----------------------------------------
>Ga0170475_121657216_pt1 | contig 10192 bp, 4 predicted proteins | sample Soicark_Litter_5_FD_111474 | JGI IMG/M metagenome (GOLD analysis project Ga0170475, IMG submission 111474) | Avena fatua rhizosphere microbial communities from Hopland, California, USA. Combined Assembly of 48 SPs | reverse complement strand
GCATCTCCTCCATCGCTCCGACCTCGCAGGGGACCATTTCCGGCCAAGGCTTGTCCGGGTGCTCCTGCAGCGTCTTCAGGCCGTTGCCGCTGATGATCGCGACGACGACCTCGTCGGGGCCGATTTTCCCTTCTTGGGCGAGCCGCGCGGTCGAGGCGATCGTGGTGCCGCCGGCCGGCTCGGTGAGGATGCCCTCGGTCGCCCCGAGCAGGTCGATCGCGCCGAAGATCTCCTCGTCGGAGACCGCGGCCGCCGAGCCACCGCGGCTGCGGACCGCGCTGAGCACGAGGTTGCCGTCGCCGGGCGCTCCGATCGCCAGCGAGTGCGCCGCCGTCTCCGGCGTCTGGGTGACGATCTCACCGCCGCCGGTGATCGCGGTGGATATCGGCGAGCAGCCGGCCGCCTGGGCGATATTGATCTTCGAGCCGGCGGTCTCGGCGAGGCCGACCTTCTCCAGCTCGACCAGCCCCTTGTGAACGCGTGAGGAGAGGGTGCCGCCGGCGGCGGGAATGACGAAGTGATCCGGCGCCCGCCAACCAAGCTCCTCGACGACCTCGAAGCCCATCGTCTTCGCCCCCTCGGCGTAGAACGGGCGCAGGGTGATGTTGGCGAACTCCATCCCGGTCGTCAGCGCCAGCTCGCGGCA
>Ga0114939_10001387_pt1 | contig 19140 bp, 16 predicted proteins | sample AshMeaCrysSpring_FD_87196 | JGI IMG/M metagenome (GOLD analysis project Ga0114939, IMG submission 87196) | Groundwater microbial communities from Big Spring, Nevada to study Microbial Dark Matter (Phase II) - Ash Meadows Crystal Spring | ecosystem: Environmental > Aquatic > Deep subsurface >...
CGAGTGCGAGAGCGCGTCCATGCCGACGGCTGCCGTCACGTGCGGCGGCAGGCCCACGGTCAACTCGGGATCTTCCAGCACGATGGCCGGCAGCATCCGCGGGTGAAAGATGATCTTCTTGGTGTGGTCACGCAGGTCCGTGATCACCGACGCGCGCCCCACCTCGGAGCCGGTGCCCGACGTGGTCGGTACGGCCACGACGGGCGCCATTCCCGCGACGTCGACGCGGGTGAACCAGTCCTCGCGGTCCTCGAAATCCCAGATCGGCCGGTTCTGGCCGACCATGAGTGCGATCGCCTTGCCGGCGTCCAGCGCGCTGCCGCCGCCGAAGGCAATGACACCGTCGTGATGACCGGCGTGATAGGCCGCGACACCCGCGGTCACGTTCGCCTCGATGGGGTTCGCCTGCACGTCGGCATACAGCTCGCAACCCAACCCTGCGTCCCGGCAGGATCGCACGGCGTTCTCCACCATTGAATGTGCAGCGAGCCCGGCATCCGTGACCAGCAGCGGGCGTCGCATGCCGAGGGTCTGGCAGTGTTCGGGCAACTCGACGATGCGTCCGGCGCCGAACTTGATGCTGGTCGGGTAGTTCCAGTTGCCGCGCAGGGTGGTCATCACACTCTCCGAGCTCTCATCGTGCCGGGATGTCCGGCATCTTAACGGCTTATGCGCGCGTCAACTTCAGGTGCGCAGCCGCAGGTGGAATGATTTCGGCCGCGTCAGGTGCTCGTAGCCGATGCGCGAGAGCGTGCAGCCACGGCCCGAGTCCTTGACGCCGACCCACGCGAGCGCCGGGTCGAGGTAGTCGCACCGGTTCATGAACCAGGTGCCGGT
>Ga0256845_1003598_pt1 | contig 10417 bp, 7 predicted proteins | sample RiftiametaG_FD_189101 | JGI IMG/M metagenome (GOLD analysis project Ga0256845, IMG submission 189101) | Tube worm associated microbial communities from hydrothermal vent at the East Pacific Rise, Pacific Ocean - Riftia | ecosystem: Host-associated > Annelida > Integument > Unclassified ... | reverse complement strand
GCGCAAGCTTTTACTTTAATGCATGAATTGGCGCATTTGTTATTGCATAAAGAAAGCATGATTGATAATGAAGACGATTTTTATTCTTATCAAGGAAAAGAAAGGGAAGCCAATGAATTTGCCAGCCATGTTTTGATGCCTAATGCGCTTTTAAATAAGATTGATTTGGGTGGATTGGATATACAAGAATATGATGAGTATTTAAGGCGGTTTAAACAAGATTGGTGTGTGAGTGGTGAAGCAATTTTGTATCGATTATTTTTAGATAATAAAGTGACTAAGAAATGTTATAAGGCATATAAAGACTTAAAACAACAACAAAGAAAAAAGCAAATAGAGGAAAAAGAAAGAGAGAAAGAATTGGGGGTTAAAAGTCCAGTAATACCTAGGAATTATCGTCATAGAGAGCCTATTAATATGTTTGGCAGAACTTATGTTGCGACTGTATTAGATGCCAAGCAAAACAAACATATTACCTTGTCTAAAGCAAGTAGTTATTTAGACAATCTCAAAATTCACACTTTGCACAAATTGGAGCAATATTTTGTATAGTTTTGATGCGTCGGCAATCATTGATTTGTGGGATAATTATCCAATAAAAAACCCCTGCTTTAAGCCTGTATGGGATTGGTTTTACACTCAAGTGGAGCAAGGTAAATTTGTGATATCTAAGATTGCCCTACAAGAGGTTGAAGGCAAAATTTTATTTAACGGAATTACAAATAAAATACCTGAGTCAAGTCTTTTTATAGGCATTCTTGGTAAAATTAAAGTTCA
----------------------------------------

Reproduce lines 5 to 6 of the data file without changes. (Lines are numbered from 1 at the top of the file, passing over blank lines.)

>Ga0256845_1003598_pt1 | contig 10417 bp, 7 predicted proteins | sample RiftiametaG_FD_189101 | JGI IMG/M metagenome (GOLD analysis project Ga0256845, IMG submission 189101) | Tube worm associated microbial communities from hydrothermal vent at the East Pacific Rise, Pacific Ocean - Riftia | ecosystem: Host-associated > Annelida > Integument > Unclassified ... | reverse complement strand
GCGCAAGCTTTTACTTTAATGCATGAATTGGCGCATTTGTTATTGCATAAAGAAAGCATGATTGATAATGAAGACGATTTTTATTCTTATCAAGGAAAAGAAAGGGAAGCCAATGAATTTGCCAGCCATGTTTTGATGCCTAATGCGCTTTTAAATAAGATTGATTTGGGTGGATTGGATATACAAGAATATGATGAGTATTTAAGGCGGTTTAAACAAGATTGGTGTGTGAGTGGTGAAGCAATTTTGTATCGATTATTTTTAGATAATAAAGTGACTAAGAAATGTTATAAGGCATATAAAGACTTAAAACAACAACAAAGAAAAAAGCAAATAGAGGAAAAAGAAAGAGAGAAAGAATTGGGGGTTAAAAGTCCAGTAATACCTAGGAATTATCGTCATAGAGAGCCTATTAATATGTTTGGCAGAACTTATGTTGCGACTGTATTAGATGCCAAGCAAAACAAACATATTACCTTGTCTAAAGCAAGTAGTTATTTAGACAATCTCAAAATTCACACTTTGCACAAATTGGAGCAATATTTTGTATAGTTTTGATGCGTCGGCAATCATTGATTTGTGGGATAATTATCCAATAAAAAACCCCTGCTTTAAGCCTGTATGGGATTGGTTTTACACTCAAGTGGAGCAAGGTAAATTTGTGATATCTAAGATTGCCCTACAAGAGGTTGAAGGCAAAATTTTATTTAACGGAATTACAAATAAAATACCTGAGTCAAGTCTTTTTATAGGCATTCTTGGTAAAATTAAAGTTCA